Qualified third-party Comparison Shopping Services like Precis can now place Shopping ads in Google’s search result on behalf of merchants.

With the new rules for Shopping, merchants who advertise their products through a CSS instead of Google get up to 20 percent CPC reductions and, for a limited period, a monthly credit refund of up to €32,000.

In June 2017, the European Commission fined Google €2.42 billion for abusing its dominance as search engine by giving unlawful advantage to its comparison shopping service, Google Shopping (link to the decision). In the verdict, the Commission points out that Google has systematically given its own shopping comparison service a prominent placement in the search result and demoted the comparison services of others. As a result – according to the Commission – Google had breached EU antitrust regulations and was given 90 days to end its conduct.


Following the European Commission’s decision, Google has made Shopping ads on the general search result page(s) equally available to all qualified Comparison Shopping Services (CSSs) in the EEA and Switzerland. This means that any CSS can now place Shopping ads on Google on behalf of merchants it represents and thereby compete with Google for each Shopping ad spot in the search result.


Precis was one of the first agencies in Europe to build and launch a fully-fledged CSS service to be used by merchants. The solution entails a product catalogue, shopping.precisdigital.com, with all products that are currently run through Precis’ CSS service – i.e. collectively all items from our clients’ product feeds. The catalogue is synchronised with Google Merchant Centre, similar to the way each merchant’s Google Ads account is connected to one or more feeds belonging to the merchant.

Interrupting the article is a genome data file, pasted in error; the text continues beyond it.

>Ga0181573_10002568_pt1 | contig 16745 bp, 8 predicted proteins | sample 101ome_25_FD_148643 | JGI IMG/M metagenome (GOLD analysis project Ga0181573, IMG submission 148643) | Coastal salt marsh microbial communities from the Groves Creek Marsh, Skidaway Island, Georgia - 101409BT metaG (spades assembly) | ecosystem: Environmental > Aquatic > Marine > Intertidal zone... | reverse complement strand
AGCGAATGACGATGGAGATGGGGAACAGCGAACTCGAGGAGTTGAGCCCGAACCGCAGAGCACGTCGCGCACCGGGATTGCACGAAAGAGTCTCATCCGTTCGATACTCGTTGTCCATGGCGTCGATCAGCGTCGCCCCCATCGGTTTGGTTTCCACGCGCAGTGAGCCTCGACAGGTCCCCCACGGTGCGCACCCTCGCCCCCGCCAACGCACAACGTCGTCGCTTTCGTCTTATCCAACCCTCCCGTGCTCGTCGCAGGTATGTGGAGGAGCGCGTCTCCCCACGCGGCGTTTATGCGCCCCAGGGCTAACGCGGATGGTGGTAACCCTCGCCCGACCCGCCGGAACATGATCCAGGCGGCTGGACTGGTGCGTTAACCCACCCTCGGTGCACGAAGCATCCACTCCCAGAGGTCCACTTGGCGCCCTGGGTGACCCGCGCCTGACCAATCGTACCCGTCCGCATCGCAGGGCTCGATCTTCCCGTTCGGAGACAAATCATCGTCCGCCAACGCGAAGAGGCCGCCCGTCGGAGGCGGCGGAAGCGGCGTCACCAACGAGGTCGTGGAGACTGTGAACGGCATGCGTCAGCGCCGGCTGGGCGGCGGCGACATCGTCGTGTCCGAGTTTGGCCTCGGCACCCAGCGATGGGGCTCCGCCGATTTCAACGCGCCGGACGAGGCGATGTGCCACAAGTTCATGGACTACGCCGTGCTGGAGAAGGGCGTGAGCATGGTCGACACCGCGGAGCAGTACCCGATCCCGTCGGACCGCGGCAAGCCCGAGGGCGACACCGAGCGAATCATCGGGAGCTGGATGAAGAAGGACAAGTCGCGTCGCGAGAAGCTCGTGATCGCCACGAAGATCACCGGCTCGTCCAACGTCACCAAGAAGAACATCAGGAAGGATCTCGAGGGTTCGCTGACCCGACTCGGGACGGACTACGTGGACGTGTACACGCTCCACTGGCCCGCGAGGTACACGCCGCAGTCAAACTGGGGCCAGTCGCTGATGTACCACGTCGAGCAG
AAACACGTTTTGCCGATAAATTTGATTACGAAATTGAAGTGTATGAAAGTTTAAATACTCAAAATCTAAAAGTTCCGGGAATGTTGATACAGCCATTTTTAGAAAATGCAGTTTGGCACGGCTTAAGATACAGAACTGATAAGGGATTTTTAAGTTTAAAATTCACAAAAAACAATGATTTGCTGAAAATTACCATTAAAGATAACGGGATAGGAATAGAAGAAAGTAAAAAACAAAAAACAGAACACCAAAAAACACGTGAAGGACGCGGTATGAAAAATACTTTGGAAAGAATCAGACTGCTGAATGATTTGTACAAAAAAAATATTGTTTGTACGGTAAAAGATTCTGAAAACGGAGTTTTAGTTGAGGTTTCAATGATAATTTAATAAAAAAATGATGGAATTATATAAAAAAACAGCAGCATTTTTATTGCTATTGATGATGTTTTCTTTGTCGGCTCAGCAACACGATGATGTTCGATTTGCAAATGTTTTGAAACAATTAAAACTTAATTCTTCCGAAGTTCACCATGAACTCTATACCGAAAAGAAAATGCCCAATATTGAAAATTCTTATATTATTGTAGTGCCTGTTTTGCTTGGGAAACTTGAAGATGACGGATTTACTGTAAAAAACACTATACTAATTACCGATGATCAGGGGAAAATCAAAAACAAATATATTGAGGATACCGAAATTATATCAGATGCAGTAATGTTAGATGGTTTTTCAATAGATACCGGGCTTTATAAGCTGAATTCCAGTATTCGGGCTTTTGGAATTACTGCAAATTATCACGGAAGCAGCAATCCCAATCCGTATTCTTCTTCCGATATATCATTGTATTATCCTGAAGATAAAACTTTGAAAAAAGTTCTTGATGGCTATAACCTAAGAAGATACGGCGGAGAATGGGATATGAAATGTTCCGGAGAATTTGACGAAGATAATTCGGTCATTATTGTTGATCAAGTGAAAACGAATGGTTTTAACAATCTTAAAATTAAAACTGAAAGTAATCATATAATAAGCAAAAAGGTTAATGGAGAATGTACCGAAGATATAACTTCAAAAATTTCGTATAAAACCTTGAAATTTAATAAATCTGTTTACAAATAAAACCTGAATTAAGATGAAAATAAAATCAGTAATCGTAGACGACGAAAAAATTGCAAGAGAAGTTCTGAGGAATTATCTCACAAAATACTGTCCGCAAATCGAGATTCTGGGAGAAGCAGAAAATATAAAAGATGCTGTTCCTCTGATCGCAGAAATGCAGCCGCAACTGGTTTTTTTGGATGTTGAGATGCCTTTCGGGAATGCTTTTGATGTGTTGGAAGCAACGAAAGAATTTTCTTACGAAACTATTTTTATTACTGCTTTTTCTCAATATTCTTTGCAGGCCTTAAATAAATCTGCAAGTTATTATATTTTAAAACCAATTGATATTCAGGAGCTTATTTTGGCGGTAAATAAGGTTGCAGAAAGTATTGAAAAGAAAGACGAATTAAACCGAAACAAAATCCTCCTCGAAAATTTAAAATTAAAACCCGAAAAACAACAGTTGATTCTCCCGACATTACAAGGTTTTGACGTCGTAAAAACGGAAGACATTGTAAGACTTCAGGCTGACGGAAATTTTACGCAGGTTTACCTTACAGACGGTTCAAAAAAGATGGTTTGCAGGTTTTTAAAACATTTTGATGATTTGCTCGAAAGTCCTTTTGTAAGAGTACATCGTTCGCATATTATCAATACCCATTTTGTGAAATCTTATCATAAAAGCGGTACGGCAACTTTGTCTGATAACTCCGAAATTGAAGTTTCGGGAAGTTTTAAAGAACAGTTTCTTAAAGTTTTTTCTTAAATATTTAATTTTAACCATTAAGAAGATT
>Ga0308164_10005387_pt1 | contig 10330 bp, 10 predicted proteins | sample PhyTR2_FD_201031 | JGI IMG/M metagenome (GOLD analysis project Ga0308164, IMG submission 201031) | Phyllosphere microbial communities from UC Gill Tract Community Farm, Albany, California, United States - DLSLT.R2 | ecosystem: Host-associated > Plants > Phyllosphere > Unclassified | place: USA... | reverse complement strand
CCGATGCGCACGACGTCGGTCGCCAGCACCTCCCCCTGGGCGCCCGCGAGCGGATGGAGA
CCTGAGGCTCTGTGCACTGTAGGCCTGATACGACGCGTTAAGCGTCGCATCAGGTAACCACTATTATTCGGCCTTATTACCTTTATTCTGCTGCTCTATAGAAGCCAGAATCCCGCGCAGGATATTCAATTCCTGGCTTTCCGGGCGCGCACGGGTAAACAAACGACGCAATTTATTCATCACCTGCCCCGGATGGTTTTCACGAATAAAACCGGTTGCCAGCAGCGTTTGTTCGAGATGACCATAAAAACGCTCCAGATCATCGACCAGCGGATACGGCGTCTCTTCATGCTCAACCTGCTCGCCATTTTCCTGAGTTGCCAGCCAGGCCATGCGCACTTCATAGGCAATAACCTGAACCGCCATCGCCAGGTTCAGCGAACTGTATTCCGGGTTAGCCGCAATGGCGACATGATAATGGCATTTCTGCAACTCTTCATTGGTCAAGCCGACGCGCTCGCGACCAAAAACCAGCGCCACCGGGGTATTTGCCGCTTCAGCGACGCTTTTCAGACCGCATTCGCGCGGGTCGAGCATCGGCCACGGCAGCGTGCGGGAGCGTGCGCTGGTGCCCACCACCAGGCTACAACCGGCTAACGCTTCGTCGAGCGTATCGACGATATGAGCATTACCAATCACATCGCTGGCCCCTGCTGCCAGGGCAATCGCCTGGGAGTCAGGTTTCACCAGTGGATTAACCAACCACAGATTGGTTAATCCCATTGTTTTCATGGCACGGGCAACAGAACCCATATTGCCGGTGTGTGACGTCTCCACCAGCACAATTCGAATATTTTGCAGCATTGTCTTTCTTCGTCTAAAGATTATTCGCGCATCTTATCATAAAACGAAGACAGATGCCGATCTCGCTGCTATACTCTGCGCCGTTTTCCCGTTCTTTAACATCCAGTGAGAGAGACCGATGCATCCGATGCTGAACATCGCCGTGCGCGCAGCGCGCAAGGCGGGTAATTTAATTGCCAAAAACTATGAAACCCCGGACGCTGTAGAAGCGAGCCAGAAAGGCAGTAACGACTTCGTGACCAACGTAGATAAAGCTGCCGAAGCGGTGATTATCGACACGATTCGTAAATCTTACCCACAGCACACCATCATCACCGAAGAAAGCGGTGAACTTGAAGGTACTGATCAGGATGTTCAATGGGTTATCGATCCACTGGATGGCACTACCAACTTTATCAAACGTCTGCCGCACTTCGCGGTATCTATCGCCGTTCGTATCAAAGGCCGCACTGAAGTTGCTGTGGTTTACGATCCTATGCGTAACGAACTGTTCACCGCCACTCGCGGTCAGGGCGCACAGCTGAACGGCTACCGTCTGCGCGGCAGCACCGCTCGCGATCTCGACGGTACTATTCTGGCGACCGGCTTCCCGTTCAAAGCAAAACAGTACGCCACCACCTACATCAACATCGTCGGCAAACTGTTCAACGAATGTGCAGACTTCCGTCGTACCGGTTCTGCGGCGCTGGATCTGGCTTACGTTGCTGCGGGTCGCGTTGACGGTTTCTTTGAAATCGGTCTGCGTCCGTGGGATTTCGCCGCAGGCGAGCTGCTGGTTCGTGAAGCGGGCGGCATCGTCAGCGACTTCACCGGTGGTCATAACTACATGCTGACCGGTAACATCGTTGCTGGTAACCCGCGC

In practice, the new rules do not change or alter the visibility or layout of the merchants’ ads, other than a small text snippet in the ad that clarifies which CSS is presenting the ad. Moreover, a click on a product ad still leads the user straight to the product page on the merchant’s website.


However, the introduction of CSSs in the Shopping landscape brings a number of changes to merchants’ ability to market their products cost-efficiently. We will go through these changes below and outline their effect on the short and long term.


To begin with, the European Commission demands that Google’s European Shopping entity absorbs a share of the revenue that the Google Shopping ad programme is generating in the EEA and Switzerland. As a result, when merchants market their products through Google Shopping, and not an external CSS, a 20 percent margin on the auction bid is deducted, which may lead to a relatively lower Ad Rank, and in some cases – as outlined below – a higher cost per click. The latter margin on the CPC is being funneled to Google Europe as revenue. Conversely, any ad that is generated from a CSS receives a 20 percent discount on the click, compared to had it been generated from Google Shopping and provided that the ad position below is from Google Shopping. This means that any merchant that joins Precis’, or any other, CSS service will see an immediate cost reduction of up to 20 percent of the overall spend from the Shopping advertisement, under these circumstances.